Why do we draw the $xyz$ coordinate system like this?

Usually people (including, for instance, Calculus teachers) draw the $$xyz$$ coordinate system in such a way that the $$y$$ and $$z$$ axes are perpendicular to each other: xyz http://pad1.whstatic.com/images/thumb/e/e8/3d_axes_280.jpg/550px-3d_axes_280.jpg

Imagine I actually got three sticks together to make a physical $$xyz$$ coordinate system. I suspect there is no point of view from which I can look at it and see the picture above. My reasoning is that, if the $$y$$ and $$z$$ axes are perpendicular to each other (when drawn), then the $$x$$ axis must become either

$$A$$) a point or $$B$$) an extension of one of the other axes  but neither $$A$$ nor $$B$$ is the case in the first image. So why do people draw the $$xyz$$ coordinate system like that instead of something like the following?: Am I missing something?

• "Why do people draw the $xyz$ coordinate system like that instead of something like the following?" Probably because: it's easy to draw. See also cabinet projection. – Rahul Feb 22 '13 at 21:37
• @ℝⁿ.Thanks for your comments. Any insight on this matter is really helpful. (In particular, the link you provided was useful.) – Detached Laconian Feb 22 '13 at 22:21

I just played around with rotation angles. Update

Answering the question "Why?", I tend to agree that it's easier, since it's easier to measure distances at least for $y$ and $z$ due to the alignment on grid notebook lines. If it's like in the OPs post, then it's harder, but not too hard though.

• This doesn't work if the origin is at the center of projection, though. – Rahul Feb 22 '13 at 21:32
• Yes, it won't work. Image – Kaster Feb 22 '13 at 22:00
• Thanks, Kaster. The image you provided made it crystal clear to me that one important thing I was missing was that things "get smaller" when they are farther away. The square on the front is, in some sense, "bigger", which makes it possible for the x axis (or whatever you call the blue axis) to not become a point or an extension of the other axes, even when the other two axes are perpendicular to one another. Turning back to my hypothetical "real-life" 3D $xyz$ coordinate system, I suspect I would have to stand far away from it in order to observe this clearly. But I don't actually have one, – Detached Laconian Feb 22 '13 at 22:11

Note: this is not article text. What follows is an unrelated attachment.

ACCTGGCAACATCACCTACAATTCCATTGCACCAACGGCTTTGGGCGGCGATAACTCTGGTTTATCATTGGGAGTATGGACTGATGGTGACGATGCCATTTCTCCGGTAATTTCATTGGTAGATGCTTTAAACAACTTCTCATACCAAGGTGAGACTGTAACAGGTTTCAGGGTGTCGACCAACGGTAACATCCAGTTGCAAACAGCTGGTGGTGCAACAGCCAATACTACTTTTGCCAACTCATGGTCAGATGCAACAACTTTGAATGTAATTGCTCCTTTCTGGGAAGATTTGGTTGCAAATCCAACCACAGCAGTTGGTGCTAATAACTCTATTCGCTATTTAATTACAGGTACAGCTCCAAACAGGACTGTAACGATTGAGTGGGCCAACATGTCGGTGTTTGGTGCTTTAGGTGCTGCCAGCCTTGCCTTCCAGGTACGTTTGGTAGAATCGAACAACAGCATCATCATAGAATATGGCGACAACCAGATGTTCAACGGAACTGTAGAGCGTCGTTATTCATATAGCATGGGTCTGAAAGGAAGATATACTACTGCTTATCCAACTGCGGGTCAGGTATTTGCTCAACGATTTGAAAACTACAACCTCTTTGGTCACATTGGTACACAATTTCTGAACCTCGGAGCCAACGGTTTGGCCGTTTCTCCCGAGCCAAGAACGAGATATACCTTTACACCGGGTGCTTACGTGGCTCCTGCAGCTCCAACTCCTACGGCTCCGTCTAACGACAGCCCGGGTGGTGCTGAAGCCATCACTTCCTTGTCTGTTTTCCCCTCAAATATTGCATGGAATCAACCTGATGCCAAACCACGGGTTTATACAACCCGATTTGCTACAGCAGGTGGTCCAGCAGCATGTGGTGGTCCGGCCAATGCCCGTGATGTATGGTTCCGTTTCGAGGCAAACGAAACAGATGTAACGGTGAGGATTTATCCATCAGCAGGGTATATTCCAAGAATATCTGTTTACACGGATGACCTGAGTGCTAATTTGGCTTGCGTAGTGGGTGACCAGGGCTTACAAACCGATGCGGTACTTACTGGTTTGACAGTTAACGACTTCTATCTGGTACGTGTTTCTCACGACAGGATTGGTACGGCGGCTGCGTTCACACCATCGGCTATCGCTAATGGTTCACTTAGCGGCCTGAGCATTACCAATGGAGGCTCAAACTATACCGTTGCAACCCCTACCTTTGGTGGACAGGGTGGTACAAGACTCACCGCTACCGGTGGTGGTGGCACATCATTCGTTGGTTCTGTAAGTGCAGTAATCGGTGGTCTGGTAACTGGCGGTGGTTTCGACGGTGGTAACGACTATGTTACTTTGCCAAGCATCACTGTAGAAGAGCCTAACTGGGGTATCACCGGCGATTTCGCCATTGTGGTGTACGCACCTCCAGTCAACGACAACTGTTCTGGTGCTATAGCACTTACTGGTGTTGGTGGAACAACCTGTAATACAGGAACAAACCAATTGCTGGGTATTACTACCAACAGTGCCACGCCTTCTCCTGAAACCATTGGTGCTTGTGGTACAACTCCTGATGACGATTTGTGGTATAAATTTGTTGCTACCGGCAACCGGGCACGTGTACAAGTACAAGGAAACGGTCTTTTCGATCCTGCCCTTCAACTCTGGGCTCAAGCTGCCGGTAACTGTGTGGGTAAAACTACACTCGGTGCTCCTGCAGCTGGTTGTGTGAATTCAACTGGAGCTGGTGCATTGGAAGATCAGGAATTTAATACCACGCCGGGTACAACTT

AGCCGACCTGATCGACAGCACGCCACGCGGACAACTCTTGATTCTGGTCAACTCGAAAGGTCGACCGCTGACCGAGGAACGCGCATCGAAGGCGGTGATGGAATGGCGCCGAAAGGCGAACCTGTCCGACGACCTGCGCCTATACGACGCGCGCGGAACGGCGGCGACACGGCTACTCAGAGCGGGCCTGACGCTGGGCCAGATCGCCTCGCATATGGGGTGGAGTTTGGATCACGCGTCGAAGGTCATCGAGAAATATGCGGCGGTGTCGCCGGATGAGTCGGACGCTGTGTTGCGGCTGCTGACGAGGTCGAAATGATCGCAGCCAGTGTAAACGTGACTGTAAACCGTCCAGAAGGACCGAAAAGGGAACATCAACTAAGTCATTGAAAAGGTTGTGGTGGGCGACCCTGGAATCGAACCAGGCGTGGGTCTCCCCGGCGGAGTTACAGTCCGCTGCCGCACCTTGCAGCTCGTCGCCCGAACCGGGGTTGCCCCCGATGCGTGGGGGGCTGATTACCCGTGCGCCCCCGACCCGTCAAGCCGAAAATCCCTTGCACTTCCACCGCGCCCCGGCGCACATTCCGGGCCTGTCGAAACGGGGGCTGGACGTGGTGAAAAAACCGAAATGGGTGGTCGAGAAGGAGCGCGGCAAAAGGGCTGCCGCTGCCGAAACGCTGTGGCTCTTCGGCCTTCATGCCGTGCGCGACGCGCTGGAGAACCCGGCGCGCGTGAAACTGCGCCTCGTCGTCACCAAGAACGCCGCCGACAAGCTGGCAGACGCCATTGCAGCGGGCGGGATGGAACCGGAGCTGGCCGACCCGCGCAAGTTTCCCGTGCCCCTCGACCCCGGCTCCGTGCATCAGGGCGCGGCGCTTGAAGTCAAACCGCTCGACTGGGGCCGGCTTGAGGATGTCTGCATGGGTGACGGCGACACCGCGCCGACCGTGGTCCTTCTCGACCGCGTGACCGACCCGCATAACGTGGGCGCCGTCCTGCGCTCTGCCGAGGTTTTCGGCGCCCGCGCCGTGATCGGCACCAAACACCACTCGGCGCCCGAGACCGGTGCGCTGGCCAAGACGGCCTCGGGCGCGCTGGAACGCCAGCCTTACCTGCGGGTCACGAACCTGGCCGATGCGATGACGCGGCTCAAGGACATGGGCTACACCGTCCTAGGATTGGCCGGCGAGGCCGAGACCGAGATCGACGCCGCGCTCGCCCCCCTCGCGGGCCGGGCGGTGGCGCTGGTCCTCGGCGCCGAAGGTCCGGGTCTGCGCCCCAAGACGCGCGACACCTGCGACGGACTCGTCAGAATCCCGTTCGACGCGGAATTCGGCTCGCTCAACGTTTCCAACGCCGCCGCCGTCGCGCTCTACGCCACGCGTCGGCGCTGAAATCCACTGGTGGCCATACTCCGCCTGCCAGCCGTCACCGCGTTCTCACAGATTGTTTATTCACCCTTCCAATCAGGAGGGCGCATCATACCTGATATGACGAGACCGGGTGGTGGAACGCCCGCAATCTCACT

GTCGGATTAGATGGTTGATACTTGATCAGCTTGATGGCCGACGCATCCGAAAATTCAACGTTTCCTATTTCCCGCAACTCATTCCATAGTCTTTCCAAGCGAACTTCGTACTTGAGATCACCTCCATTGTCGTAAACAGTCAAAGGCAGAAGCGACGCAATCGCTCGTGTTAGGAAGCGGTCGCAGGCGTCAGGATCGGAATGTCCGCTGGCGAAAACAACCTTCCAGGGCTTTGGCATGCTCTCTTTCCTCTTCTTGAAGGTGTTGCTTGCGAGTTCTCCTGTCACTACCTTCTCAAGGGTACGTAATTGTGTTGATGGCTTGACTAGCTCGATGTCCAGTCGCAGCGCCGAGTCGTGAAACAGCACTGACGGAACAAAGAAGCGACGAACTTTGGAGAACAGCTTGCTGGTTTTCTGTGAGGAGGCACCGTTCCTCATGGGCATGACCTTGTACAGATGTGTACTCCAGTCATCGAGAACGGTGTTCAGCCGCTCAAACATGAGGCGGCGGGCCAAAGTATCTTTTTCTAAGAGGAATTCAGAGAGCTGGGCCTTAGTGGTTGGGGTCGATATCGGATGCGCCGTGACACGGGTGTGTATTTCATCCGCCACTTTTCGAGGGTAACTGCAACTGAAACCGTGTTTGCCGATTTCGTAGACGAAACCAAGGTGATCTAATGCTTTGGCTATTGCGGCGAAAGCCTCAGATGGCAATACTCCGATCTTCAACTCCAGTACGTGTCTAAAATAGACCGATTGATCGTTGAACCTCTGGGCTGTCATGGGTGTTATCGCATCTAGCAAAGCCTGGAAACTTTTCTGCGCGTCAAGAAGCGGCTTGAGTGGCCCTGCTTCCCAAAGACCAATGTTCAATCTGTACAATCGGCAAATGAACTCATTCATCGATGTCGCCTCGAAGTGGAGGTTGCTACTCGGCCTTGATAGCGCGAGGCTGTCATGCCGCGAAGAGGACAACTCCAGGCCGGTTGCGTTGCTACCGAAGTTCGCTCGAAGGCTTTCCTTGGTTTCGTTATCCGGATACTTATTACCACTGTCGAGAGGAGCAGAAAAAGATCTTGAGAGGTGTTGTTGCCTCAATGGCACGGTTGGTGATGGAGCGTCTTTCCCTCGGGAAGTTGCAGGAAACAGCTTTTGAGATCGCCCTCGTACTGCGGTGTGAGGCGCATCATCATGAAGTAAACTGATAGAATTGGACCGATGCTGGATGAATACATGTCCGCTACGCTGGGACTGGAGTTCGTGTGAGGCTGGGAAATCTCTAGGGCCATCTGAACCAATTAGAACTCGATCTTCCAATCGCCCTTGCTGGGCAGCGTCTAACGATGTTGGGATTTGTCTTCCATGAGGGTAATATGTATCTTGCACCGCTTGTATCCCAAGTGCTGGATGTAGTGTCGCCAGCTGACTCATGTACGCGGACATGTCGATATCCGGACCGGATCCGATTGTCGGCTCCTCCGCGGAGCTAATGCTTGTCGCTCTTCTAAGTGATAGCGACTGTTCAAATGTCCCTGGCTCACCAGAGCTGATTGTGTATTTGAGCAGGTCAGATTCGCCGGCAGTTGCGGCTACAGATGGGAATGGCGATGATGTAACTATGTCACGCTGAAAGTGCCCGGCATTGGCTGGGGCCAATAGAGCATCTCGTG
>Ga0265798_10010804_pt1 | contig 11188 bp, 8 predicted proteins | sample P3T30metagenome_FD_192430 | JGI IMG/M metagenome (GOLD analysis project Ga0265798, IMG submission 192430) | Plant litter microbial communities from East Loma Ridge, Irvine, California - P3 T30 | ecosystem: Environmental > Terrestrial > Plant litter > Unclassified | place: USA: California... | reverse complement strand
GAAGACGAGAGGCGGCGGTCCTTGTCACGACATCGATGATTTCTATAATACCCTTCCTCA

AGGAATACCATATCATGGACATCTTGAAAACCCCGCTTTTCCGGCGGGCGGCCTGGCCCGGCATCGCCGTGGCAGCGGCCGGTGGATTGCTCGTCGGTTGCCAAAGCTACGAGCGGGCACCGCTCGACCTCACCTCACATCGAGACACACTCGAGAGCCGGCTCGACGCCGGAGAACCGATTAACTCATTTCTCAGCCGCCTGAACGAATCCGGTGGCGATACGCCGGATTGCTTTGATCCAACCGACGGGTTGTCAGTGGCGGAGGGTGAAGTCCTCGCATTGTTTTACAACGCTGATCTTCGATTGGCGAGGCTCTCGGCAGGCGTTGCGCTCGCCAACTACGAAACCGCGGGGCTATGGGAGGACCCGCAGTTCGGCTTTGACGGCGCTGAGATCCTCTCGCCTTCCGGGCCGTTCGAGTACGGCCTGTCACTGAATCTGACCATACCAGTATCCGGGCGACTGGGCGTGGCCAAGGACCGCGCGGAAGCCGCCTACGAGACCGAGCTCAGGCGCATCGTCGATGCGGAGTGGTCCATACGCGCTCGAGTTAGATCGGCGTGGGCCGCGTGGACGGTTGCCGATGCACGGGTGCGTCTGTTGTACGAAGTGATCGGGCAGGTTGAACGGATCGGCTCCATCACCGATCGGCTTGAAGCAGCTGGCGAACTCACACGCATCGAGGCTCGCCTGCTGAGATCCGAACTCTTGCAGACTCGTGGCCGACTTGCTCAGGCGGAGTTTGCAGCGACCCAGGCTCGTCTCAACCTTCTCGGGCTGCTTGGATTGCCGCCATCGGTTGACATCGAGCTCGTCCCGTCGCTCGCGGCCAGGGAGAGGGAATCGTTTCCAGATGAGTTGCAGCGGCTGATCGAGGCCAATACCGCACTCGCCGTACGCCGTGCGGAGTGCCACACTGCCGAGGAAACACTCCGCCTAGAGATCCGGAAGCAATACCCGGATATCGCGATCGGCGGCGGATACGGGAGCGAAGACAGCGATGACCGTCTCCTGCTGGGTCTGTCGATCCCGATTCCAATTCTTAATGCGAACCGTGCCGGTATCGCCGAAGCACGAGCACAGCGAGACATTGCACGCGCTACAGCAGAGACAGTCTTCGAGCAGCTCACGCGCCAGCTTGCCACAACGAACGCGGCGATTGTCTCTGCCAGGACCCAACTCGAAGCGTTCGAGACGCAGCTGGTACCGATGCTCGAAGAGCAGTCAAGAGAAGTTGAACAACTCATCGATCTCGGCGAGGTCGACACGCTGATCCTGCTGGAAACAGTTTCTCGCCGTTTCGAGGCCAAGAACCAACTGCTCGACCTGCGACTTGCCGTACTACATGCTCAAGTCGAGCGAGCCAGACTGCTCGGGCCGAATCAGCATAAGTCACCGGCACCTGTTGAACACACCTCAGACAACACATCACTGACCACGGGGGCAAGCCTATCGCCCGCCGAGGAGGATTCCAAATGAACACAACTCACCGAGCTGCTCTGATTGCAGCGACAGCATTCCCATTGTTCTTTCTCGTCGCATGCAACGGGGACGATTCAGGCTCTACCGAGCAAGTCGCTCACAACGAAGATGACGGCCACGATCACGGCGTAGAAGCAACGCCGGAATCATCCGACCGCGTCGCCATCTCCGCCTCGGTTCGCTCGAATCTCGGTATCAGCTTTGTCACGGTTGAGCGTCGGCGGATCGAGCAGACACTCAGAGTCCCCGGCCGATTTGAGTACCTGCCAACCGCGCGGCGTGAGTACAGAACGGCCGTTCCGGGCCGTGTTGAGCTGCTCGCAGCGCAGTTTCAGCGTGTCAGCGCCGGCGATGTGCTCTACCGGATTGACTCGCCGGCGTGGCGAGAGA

• so I may (and probably am, given my complete lack of 3D visualization skills) be wrong. Anyway, you answered my question. – Detached Laconian Feb 22 '13 at 22:12
• Errata: where I wrote "I suspect I would have to stand far away from it in order to observe this clearly.", pretend it was, instead, "I suspect the length of the coordinates would have to be pretty big, so that the square at the front gets significantly larger than the one at the back. Then I would observe what happens in your image, Kaster." Of course I would, then, have to stand far away to see the entire $x$ coordinate, but this is only a necessary, not sufficient condition for seeing the image clearly in real life. Ugh, I can't even properly formalize what my intuitions are... – Detached Laconian Feb 22 '13 at 22:57

The question of how to draw "projections" of 3D objects comes up frequently in engineering drawing and drafting. If you took a drafting class (which no-one ever does, these days) then you'd learn all about this. There is a pretty good explanation on this wikipedia page.

The type of picture you showed looks like a "cabinet" or "cavalier" projection. Both of these are oblique projections (as opposed to orthographic ones), and are therefore unrealistic. People draw these because they are easier, and because they make it easy to measure distances (in one plane, anyway), because there is no foreshortening.

Nowadays, 2D projections are usually produced by software, so they are typically more realistic. Actually, even when drawing by hand, it's not all that difficult to make things more realistic. I'd say your teacher should practice a bit -- anyone who is teaching 3D geometric concepts needs to have some drawing skills.

• Thanks a lot for the input! (I've just spent hours reading these wikipedia pages, imagining and drawing stuff. Feels like my intuition is getting somewhat better.) As for my Calculus teacher, he's certainly not the only one, e.g.: this and this. I've never seen anyone draw it differently, to be honest. – Detached Laconian Feb 24 '13 at 0:06
• Try playing with a 3D CAD system. Something like Google Sketchup would probably be the easiest to get to. When the axes are drawn in software, drawing them unrealistically is actually more difficult. – bubba Feb 24 '13 at 3:33

In 19th century mathematical writing, we more commonly see the axes pictured differently... We are outside the first octant, looking in through the XZ plane.

Even today, you will see this in some engineering or physics texts.

Here's how you can see the original picture:

Make a transparent cube (i.e. out of glass), and pick one of the vertices to be your origin. Using a marker (or whatever), indicate that vertex as your origin.

There are three edges of your cube that meet at the "origin". When looking at your vertex, these will be the positive $z$, $x$, and $y$ axes in clockwise order. Using your marker, shade these edges and label them.

The $xy$, $xz$, and $yz$ planes will align with faces of the cube.

• why the downvote? – orlandpm Feb 25 '13 at 18:47